Meanwhile, the Boston Herald, supposedly the city’s conservative paper (meaning it’s not as left-biased as the Boston Globe) didn’t dare publish the word, writing instead, “the B-word — the term for a female dog that is commonly used to slander women.”

Someone should  tell the Herald that calling a woman a “bitch,” no matter how unjustified, cannot possibly constitute slander. Continue reading

Prison Labor Ethics

Prison labor is an ethics issue that I have never considered before. Apparently that’s true of a lot of people. In Massachusetts, an Amherst-Pelham Regional High School  student named Spencer Cliche (great name!) was challenged to undertake an investigative journalism project, He eventually published a 3,000-word exposé  on prison labor topic in his school’s newspaper.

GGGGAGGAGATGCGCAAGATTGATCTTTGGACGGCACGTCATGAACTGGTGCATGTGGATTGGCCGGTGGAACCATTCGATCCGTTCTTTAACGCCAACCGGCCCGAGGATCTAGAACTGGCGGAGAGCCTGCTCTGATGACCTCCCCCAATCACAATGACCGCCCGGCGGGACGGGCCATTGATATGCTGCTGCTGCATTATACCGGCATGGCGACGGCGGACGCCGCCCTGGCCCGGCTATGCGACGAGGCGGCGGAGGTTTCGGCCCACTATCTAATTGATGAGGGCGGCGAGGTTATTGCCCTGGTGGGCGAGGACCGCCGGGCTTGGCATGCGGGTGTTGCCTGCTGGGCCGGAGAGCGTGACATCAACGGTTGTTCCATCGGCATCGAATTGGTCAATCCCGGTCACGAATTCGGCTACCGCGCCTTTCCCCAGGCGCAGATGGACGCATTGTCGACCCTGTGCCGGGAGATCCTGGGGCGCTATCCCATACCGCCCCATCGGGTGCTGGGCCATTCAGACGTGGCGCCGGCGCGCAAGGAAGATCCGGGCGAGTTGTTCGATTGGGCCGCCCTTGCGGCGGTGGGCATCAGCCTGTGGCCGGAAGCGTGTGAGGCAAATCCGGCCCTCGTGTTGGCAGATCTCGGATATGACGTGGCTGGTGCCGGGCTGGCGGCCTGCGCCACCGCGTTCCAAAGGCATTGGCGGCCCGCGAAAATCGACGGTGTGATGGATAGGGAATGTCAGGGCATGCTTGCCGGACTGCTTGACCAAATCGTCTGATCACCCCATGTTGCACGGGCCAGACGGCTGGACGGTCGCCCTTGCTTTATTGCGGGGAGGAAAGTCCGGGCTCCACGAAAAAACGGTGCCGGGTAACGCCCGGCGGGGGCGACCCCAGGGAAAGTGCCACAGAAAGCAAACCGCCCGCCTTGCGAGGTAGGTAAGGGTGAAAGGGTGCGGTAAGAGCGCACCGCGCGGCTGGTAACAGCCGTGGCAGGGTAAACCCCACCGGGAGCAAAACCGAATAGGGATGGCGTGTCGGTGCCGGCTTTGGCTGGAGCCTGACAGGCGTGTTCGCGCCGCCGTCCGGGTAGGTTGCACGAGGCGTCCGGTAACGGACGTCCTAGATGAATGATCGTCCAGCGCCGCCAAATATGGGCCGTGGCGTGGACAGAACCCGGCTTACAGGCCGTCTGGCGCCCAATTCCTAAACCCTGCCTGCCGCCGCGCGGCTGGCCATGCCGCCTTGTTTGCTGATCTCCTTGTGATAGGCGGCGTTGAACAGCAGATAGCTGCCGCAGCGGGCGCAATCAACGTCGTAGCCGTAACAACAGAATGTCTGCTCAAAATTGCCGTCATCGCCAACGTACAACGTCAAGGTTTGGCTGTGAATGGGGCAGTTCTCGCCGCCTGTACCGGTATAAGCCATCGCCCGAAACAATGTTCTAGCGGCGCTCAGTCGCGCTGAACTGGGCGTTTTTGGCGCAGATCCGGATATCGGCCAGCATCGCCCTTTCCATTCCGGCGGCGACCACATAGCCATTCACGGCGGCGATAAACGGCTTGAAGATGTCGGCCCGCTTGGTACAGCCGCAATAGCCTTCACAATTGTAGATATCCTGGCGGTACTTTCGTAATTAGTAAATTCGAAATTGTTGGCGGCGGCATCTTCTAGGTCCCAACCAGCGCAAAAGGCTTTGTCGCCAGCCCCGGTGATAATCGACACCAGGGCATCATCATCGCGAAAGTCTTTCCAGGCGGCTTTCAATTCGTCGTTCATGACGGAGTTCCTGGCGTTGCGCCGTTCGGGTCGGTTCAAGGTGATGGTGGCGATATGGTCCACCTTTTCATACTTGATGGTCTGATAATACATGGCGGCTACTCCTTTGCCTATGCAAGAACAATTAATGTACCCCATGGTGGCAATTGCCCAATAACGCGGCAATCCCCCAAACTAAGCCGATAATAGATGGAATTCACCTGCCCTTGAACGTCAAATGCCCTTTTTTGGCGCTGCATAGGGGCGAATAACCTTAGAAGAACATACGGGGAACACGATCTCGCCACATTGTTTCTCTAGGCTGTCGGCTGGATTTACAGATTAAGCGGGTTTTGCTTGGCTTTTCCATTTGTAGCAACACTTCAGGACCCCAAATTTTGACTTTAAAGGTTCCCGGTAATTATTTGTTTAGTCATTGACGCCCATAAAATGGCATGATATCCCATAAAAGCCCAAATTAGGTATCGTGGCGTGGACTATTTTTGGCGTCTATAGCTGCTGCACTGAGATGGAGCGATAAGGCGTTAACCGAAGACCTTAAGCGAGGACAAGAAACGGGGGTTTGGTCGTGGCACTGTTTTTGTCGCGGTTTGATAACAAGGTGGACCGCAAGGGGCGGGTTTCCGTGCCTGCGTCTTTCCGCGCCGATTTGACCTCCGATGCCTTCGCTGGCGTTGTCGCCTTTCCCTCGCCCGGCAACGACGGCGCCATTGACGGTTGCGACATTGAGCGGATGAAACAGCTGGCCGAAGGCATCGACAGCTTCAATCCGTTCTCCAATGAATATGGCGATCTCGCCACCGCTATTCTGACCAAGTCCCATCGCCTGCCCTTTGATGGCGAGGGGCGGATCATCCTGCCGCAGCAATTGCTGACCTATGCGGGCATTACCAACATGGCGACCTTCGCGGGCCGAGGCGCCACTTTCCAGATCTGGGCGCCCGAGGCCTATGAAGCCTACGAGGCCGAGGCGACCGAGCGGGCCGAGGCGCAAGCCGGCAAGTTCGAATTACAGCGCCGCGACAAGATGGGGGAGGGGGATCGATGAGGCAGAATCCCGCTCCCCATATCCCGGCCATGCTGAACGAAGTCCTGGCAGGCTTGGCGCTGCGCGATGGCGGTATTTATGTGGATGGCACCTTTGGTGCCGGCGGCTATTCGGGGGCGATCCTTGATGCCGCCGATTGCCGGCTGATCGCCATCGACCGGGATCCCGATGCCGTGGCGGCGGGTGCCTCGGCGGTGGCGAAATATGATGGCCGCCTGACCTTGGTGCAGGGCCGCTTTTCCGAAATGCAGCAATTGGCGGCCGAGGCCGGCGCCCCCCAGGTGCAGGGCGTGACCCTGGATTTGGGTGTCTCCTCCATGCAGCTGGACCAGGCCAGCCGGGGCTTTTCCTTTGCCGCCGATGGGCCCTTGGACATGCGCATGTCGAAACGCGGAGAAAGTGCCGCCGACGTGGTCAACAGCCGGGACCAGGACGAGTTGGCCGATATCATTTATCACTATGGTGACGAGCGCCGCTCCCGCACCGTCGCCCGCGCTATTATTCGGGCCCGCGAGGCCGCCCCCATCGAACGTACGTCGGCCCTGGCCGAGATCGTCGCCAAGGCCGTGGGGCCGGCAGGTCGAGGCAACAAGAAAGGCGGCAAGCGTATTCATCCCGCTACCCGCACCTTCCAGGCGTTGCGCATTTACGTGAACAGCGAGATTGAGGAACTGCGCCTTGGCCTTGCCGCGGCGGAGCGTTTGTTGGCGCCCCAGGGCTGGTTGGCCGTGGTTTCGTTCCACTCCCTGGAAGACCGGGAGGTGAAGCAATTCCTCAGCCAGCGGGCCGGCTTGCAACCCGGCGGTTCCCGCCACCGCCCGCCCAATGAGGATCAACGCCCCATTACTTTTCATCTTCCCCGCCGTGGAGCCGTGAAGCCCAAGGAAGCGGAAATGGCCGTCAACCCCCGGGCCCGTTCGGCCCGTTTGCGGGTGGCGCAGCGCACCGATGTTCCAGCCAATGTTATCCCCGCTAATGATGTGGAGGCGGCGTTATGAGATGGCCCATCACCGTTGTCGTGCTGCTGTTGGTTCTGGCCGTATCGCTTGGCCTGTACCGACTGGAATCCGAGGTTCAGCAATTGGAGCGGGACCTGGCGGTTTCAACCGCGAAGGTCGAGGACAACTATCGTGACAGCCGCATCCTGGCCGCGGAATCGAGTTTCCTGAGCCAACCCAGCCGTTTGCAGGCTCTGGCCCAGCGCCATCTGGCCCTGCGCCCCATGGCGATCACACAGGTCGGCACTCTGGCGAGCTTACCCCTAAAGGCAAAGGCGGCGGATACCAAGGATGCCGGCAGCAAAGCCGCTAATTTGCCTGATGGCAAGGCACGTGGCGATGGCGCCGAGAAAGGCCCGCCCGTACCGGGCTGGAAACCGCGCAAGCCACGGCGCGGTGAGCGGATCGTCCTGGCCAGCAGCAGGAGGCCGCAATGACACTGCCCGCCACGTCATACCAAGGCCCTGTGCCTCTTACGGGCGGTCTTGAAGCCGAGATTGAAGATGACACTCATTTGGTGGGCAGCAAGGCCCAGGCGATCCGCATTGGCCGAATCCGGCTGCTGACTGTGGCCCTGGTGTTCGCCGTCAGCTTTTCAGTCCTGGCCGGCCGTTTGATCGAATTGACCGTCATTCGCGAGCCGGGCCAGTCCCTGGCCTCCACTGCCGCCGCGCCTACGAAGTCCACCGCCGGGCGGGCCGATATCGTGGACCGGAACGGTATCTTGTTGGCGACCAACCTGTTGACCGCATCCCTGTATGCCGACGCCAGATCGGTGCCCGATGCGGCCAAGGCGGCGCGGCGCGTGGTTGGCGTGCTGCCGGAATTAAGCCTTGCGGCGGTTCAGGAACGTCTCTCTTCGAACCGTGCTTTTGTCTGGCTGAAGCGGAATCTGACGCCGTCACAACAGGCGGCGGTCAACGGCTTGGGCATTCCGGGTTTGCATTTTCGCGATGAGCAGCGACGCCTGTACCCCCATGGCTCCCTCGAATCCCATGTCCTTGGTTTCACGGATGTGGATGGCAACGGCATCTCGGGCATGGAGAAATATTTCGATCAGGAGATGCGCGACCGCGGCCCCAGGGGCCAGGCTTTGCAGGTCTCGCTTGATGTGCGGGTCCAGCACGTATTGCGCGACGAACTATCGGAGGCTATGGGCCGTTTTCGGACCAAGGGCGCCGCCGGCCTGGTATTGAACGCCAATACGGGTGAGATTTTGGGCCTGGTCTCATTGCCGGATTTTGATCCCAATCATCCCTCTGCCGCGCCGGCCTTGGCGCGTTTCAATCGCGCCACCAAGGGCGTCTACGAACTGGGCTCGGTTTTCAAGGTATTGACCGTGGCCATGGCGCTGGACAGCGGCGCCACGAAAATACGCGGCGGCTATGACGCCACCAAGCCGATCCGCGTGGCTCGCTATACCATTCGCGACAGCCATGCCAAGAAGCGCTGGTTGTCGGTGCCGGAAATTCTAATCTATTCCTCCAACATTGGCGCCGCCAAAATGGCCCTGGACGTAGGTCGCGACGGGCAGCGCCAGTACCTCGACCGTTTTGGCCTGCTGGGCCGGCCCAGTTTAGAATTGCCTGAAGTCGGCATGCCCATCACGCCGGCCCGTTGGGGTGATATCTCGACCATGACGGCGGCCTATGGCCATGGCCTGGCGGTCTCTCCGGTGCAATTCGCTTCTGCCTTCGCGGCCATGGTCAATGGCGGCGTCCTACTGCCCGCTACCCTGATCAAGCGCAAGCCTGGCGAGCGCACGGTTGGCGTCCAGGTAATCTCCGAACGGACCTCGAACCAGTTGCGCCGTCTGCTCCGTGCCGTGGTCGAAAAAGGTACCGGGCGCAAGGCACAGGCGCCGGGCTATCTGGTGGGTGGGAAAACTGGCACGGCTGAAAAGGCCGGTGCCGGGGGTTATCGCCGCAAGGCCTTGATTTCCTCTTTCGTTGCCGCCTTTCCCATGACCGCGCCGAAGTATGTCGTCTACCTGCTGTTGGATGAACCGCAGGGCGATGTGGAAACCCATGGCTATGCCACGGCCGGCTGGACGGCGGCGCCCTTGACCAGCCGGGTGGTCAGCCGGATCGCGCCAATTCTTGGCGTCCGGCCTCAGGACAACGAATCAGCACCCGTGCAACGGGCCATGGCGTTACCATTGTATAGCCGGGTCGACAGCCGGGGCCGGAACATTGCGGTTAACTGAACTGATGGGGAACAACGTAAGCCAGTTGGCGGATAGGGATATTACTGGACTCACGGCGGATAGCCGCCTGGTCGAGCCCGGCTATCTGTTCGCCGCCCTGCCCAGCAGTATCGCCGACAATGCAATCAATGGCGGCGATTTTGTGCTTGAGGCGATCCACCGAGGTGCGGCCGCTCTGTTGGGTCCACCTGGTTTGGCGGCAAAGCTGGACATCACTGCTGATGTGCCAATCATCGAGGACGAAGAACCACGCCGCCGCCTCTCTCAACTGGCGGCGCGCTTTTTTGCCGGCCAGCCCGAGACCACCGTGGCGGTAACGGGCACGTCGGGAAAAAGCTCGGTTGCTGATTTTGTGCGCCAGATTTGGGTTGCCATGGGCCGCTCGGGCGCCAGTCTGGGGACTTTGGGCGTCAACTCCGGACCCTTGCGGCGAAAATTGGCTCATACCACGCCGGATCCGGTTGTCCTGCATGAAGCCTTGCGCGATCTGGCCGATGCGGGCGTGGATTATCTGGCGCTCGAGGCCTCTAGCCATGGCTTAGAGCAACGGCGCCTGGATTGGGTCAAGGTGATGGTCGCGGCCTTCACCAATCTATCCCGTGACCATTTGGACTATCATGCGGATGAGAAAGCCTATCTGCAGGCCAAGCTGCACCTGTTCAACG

The high school, it seems, had contracted with a local prison to re-upholster its auditorium seats,  taking its low bid for the job over another bid by a local business. As a result of the uproar sparked by Spencer’s work, the school superintendent issued a statement to school staff members promising never to contract with the prison again.

It does not appear, however, that this decision was based on  careful balancing of the ethics issues involved, but rather, as usual, a lazy capitulation to avoid an emotion-based controversy.

The local  newspaper, The Daily Hampshire Gazette, eventually picked up the story. as did a local radio station that featured Cliche’s report as the “question of the morning.” Then the issue was raised by The Marshall Project, a prison and justice system reform project.

In addition to routine prison labor, which is usually handled in a prison facility, there are also state-run “correctional industries,” such as MassCor, which arranges for inmates to do work for  schools, nursing homes, towns, non-profits and other institutions. Obviously, their costs are lower than competing businesses, because prisoners earn less than a dollar an hour on average for their labor, according to Prison Policy Initiative.